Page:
Snohomish County judge rules against Edmonds gun storage law
A Snohomish County judge says an Edmonds safe gun storage requirement violates state law.
Several residents sued over Edmonds safe storage law, which requires gun owners to lock up their weapons.
The lawsuit was backed by the NRA and Second Amendment Foundation, and was nearly identical to a recent lawsuit filed over Seattle’s own safe storage law. Last a year a King County judge tossed out that lawsuit out, although that decision has since been appealed.
On Friday, a victory was scored for what’s been an ongoing battle against gun storage laws.
“A Snohomish County Superior Court Judge ruled (the safe storage) law is not legal under our state preemption law, which we said all along,” said the 2nd Amendment Foundation’s Alan Gottlieb.
The state’s preemption law bars cities and counties from enacting tougher gun laws than the state. And while that argument got guns rights activists nowhere in Seattle, it seems it was very clear to a Snohomish County judge.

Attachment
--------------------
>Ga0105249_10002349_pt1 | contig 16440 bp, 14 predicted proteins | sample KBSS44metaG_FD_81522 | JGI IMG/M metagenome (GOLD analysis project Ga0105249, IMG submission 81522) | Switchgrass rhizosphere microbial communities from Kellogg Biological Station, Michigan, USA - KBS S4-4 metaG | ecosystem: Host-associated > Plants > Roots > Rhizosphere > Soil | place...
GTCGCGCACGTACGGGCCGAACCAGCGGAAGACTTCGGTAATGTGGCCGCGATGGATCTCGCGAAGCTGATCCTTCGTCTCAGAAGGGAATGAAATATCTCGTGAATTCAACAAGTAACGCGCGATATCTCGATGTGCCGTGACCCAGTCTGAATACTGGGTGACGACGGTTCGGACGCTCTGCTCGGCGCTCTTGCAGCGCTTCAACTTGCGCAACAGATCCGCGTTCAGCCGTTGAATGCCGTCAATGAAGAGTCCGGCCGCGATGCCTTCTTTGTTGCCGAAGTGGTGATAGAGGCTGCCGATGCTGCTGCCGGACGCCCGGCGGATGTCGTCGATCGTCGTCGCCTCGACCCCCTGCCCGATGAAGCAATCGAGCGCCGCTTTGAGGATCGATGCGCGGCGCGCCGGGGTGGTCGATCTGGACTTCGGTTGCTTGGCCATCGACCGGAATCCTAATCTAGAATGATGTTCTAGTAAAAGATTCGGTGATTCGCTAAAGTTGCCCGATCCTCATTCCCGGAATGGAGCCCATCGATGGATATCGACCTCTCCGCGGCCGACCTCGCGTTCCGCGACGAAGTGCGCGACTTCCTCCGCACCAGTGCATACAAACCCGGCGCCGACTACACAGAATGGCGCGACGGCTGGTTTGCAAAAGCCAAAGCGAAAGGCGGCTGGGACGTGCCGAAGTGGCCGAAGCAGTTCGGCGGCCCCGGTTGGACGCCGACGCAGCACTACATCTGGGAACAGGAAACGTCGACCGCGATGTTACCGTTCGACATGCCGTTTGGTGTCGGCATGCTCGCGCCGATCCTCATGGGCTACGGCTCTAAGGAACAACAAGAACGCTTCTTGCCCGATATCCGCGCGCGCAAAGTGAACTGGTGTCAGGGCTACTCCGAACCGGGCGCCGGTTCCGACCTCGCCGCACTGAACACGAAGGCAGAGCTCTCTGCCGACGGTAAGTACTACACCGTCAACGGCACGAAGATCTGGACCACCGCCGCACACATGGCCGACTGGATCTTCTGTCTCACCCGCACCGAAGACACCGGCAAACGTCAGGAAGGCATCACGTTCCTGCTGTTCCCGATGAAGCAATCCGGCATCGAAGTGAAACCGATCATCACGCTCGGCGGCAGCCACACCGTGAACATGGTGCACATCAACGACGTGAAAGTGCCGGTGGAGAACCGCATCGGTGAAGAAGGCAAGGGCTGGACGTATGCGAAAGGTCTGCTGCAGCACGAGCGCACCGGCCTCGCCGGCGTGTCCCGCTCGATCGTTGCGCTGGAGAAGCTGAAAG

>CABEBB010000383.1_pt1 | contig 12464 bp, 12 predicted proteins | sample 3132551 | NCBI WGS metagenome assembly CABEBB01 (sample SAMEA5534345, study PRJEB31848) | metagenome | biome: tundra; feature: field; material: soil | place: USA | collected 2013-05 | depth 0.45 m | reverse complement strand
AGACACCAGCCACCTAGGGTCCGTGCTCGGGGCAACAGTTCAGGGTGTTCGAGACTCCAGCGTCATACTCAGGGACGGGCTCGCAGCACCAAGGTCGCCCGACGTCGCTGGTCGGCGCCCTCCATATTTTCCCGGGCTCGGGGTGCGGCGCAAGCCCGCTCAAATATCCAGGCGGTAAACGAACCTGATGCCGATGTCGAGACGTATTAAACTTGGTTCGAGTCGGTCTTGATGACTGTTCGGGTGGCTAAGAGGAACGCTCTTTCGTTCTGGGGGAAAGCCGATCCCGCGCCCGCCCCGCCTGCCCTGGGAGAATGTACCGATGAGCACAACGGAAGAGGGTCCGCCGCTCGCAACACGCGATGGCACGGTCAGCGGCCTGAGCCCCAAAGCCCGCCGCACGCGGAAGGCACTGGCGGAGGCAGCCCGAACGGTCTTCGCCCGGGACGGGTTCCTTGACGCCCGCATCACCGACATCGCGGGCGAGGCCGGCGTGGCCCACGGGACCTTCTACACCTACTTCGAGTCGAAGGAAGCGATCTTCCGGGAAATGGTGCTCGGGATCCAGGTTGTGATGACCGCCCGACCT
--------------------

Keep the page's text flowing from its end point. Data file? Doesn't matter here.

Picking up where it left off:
That said, while the judge found Edmonds can’t legally require people to lock up their guns, she did leave in place the ability to levy civil fines in situations where a child gets a hold of the gun and uses it. A gun owner can still be fined up to $1,000 if a child or thief gets unauthorized access to their firearm. If a person in that scenario uses the gun to commit a crime, additional fines could get up around $10,000.
Gottlieb says this ruling is a big victory for the gun rights side of what’s been a heated debate in Washington.
“Eventually this case is going to go to the state Supreme Court, and I expect to win,” he said, noting that he also expects it to be “a long legal battle.”
As for what it means for Seattle, the answer is “not much,” at least for the time being.
“Superior Court decisions aren’t binding on other jurisdictions, so [there’s] no immediate direct effect,” said the City Attorney’s Office in a written statement. “The plaintiffs in our case appealed to the Court of Appeals, and oral argument hasn’t yet been scheduled. For the time being, Seattle’s law remains in effect. So does Initiative 1639.”